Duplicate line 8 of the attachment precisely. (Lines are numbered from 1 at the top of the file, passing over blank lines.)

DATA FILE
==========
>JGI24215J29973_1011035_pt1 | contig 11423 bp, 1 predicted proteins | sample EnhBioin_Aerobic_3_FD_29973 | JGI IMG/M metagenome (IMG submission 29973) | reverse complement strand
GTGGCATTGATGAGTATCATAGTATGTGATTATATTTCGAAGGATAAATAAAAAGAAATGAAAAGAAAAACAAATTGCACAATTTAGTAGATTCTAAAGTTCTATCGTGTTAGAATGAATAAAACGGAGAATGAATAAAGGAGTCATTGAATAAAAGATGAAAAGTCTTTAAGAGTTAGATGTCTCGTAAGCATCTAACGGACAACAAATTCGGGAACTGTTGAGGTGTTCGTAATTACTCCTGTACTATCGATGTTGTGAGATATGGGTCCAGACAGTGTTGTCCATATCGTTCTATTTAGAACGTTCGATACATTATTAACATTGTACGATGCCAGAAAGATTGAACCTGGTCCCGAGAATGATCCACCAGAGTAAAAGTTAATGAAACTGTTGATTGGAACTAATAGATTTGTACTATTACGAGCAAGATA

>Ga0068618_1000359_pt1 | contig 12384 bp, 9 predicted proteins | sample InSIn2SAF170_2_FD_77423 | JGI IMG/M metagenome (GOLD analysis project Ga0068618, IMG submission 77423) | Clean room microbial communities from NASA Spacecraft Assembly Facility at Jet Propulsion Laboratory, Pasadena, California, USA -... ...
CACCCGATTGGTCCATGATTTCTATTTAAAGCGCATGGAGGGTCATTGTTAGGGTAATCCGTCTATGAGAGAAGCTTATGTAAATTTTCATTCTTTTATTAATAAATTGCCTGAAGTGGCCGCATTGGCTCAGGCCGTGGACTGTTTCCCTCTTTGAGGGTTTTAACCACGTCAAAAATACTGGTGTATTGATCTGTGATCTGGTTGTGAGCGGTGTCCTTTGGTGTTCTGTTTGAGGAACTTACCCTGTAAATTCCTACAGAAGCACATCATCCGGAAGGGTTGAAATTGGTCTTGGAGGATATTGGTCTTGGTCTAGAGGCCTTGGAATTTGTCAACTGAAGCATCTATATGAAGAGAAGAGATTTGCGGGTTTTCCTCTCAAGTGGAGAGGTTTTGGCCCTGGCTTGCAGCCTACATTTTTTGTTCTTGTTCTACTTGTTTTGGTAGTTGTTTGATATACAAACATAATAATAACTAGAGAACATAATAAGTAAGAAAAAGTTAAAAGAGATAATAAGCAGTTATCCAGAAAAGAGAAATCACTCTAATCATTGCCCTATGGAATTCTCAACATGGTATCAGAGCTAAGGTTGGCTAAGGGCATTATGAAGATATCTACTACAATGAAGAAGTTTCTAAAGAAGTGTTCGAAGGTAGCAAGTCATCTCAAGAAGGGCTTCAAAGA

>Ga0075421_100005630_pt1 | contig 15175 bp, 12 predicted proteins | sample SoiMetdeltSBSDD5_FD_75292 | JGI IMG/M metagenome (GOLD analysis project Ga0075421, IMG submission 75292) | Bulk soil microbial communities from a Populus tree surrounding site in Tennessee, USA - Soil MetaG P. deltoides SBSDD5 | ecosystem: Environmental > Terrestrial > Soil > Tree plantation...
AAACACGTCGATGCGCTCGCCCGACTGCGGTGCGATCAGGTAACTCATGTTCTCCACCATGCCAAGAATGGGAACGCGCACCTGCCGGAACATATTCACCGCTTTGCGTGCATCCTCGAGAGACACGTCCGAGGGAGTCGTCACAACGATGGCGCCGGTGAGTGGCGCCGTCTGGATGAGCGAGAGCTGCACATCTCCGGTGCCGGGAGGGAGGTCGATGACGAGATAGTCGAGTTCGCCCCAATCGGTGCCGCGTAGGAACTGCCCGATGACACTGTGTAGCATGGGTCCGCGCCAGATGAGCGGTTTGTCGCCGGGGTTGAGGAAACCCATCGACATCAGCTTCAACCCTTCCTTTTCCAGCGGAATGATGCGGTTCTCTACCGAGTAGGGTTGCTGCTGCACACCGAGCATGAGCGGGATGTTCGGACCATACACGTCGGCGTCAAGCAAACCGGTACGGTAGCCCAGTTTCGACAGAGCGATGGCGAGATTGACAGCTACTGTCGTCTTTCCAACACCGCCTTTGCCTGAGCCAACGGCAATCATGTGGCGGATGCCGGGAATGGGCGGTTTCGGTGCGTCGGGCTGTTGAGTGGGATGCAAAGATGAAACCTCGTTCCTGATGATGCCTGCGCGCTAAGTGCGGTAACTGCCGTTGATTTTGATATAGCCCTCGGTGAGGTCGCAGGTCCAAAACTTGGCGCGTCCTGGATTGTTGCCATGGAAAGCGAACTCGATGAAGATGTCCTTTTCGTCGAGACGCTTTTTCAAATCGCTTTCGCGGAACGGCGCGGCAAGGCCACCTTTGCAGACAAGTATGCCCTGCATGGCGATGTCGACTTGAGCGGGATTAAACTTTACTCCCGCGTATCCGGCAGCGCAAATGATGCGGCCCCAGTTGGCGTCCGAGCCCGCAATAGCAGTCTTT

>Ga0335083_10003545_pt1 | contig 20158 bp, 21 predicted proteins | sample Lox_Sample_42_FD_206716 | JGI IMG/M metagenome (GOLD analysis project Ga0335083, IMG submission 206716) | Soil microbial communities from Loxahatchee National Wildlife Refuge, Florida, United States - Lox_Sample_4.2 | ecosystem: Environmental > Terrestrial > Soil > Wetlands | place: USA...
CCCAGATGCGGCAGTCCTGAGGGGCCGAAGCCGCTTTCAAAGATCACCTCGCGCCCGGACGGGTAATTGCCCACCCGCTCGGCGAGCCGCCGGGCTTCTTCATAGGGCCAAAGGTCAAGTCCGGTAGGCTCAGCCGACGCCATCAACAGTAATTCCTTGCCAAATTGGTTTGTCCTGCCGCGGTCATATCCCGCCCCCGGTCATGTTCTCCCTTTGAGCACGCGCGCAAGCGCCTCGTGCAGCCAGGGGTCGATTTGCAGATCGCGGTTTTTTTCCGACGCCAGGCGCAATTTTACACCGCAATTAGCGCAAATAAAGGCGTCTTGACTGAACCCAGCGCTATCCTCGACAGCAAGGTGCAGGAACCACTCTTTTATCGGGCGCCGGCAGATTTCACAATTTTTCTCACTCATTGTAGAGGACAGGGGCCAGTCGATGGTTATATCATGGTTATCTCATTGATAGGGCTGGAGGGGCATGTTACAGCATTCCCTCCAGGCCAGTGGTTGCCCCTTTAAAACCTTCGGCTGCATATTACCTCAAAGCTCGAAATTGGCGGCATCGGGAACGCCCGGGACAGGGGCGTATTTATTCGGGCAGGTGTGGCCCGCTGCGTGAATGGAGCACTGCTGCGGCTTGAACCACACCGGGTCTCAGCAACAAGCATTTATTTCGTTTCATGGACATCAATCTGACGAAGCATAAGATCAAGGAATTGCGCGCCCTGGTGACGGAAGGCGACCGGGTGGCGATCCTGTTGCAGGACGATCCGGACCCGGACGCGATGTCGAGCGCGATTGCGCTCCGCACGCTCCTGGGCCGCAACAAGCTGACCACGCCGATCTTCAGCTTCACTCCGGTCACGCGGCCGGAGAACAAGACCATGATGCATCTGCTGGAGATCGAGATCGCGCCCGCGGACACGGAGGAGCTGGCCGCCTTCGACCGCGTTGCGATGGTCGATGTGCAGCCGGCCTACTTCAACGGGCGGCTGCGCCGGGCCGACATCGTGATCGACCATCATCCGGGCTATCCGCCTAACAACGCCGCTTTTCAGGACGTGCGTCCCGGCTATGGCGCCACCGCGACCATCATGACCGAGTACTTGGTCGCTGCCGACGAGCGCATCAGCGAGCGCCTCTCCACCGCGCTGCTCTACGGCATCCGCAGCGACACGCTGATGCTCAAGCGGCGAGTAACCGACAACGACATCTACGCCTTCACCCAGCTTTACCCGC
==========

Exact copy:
CCCAGATGCGGCAGTCCTGAGGGGCCGAAGCCGCTTTCAAAGATCACCTCGCGCCCGGACGGGTAATTGCCCACCCGCTCGGCGAGCCGCCGGGCTTCTTCATAGGGCCAAAGGTCAAGTCCGGTAGGCTCAGCCGACGCCATCAACAGTAATTCCTTGCCAAATTGGTTTGTCCTGCCGCGGTCATATCCCGCCCCCGGTCATGTTCTCCCTTTGAGCACGCGCGCAAGCGCCTCGTGCAGCCAGGGGTCGATTTGCAGATCGCGGTTTTTTTCCGACGCCAGGCGCAATTTTACACCGCAATTAGCGCAAATAAAGGCGTCTTGACTGAACCCAGCGCTATCCTCGACAGCAAGGTGCAGGAACCACTCTTTTATCGGGCGCCGGCAGATTTCACAATTTTTCTCACTCATTGTAGAGGACAGGGGCCAGTCGATGGTTATATCATGGTTATCTCATTGATAGGGCTGGAGGGGCATGTTACAGCATTCCCTCCAGGCCAGTGGTTGCCCCTTTAAAACCTTCGGCTGCATATTACCTCAAAGCTCGAAATTGGCGGCATCGGGAACGCCCGGGACAGGGGCGTATTTATTCGGGCAGGTGTGGCCCGCTGCGTGAATGGAGCACTGCTGCGGCTTGAACCACACCGGGTCTCAGCAACAAGCATTTATTTCGTTTCATGGACATCAATCTGACGAAGCATAAGATCAAGGAATTGCGCGCCCTGGTGACGGAAGGCGACCGGGTGGCGATCCTGTTGCAGGACGATCCGGACCCGGACGCGATGTCGAGCGCGATTGCGCTCCGCACGCTCCTGGGCCGCAACAAGCTGACCACGCCGATCTTCAGCTTCACTCCGGTCACGCGGCCGGAGAACAAGACCATGATGCATCTGCTGGAGATCGAGATCGCGCCCGCGGACACGGAGGAGCTGGCCGCCTTCGACCGCGTTGCGATGGTCGATGTGCAGCCGGCCTACTTCAACGGGCGGCTGCGCCGGGCCGACATCGTGATCGACCATCATCCGGGCTATCCGCCTAACAACGCCGCTTTTCAGGACGTGCGTCCCGGCTATGGCGCCACCGCGACCATCATGACCGAGTACTTGGTCGCTGCCGACGAGCGCATCAGCGAGCGCCTCTCCACCGCGCTGCTCTACGGCATCCGCAGCGACACGCTGATGCTCAAGCGGCGAGTAACCGACAACGACATCTACGCCTTCACCCAGCTTTACCCGC